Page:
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Undoing Oppression

Teaching ourselves, and our little humans, to undo oppression  

We've been reflecting with our staff and board on how best to show up right now on this issue, and what our community and values require of us. Here is what we know: Tyre Nicholas should be alive today. Tyre was a father, a son, a skateboarder, and a photographer. He was a Black person killed by police violence, a repeated pattern in our country with direct ties to slavery and oppression. 

Our vision at WCEL is to build an equitable society where children with disabilities and their families thrive, experience meaningful connections, and have a deep understanding of their strengths and needs. In order to build an equitable society, each of us needs to do our part to educate ourselves and children to be anti-racist and anti-ableist, and to build systems that uphold equity and justice. 

We know a disproportionate amount of people killed by the police are people of color: Black people are twice as likely as white people to be shot and killed by police officers, and half of the people that get killed by the police every year have some type of disability.  

The demands for justice after the killing of George Floyd in 2020 have failed to put an end to this cycle of death. In fact, the opposite has happened. In 2022, a record high of more than 1,176 Americans were killed by the police. In January of 2023 alone, we are also mourning the deaths of Manuel Terán, who was killed by police gunfire in Atlanta, Keenan Anderson, who police tased to death in Los Angeles, and Anthony Lowe, a double-amputee who was shot to death a few days after Tyre. These are only the people we know of, and the list does not include people who have experienced police violence but not death. 

The problem is far deeper than police brutality alone. It is more complex, and it is rooted in systemic oppression.   

To do our part we must teach ourselves and our children to unlearn racism and ableism, and to help to understand and transform racist systems because, only then, will we prevent additional police killings, and address underlying issues.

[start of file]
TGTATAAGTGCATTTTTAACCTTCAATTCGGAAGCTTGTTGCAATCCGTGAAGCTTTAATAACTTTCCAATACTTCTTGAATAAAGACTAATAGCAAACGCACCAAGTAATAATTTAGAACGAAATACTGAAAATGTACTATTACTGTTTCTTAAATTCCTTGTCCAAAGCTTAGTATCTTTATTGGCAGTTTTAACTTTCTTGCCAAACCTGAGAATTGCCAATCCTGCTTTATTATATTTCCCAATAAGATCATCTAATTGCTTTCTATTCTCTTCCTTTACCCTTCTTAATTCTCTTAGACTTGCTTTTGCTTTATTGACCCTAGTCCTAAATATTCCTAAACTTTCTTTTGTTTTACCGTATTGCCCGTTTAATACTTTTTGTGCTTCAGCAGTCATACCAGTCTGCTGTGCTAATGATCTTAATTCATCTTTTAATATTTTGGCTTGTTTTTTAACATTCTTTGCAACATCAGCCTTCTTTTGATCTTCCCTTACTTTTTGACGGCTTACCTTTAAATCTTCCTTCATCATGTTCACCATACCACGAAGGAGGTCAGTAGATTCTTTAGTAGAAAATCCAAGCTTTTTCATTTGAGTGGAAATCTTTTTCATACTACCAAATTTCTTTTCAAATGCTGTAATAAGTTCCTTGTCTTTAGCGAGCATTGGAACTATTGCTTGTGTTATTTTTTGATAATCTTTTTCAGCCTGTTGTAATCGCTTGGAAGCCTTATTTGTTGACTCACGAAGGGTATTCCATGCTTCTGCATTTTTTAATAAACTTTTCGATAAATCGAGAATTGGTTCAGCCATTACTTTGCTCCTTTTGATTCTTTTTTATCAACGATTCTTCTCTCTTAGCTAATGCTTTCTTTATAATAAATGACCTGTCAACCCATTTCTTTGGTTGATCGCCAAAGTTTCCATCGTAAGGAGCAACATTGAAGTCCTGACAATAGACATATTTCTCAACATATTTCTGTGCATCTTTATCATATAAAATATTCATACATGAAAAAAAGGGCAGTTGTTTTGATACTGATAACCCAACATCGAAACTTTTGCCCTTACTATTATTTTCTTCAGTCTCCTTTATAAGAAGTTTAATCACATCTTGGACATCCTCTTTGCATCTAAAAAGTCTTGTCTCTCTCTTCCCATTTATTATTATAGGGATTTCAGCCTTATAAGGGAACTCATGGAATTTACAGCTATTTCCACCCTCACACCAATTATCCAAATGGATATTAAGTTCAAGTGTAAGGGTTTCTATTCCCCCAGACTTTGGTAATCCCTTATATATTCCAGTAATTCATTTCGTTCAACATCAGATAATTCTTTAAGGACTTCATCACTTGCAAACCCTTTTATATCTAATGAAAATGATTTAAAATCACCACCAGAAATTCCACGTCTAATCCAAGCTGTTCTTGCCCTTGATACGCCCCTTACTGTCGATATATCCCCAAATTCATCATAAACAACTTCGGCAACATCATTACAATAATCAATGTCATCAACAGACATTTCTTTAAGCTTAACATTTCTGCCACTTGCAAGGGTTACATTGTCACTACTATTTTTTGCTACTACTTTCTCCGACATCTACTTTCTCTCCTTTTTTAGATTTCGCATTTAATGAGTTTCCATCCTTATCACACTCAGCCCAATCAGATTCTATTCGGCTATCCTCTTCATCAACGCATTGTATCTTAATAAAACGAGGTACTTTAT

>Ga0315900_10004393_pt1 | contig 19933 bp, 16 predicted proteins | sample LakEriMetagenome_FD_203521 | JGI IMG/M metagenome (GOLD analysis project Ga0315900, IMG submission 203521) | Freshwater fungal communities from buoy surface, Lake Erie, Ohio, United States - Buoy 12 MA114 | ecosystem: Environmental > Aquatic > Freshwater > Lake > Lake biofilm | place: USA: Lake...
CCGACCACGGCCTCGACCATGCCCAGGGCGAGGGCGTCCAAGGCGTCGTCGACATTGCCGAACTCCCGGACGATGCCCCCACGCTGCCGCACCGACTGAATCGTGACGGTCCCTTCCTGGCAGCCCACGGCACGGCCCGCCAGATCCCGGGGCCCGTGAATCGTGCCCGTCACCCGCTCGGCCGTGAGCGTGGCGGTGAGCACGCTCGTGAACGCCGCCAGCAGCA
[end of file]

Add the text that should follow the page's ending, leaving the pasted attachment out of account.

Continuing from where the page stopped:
WCEL is committed to this work and we offer the resources below for you to consider. 

We want to give a huge thank you to Adana Protonentis of Kindred Consulting for supporting this work at WCEL and for compiling resources on self-care and anti-racism: 

Self-Care and Solidarity Resources

Self-Education Resources for Allies & Accomplices 

Anti-Racist Resources for parents/caregivers  

  • Learn Anti-racist parenting 

  • Resources from the APA to support parents/caregivers in raising strong, resilient, kids of color

  • Another useful resource for parents/caregivers of Black children about supporting mental health and wellbeing

  • One of my favorite resources for exploring all social equity issues with children (gender, race, class…you name it)

  • Exploring anti-racism with children, from PBS

Anti-Ableism Resources 

General Resources 

Self-Care Resources for BIPOC families 

  • Family-Care, Community-Care and Self-Care Tool Kit: Healing in the Face of Cultural Trauma: The Community Healing Network and the Association of Black Psychologists produced this extensive guide of ways to promote healing in individuals, families, and communities 

  • The American Psychological Association has launched this resource guide for dealing with the impact of racism on mental health. 

  • BEAM’s mission is to remove barriers to mental health care for the Black community. They also offer help finding a culturally responsive mental health provider 

  • A list of 44 people, organizations, and collectives that focus on Black wellbeing. 

  • The Loveland Foundation therapy fund for Black women and girls 

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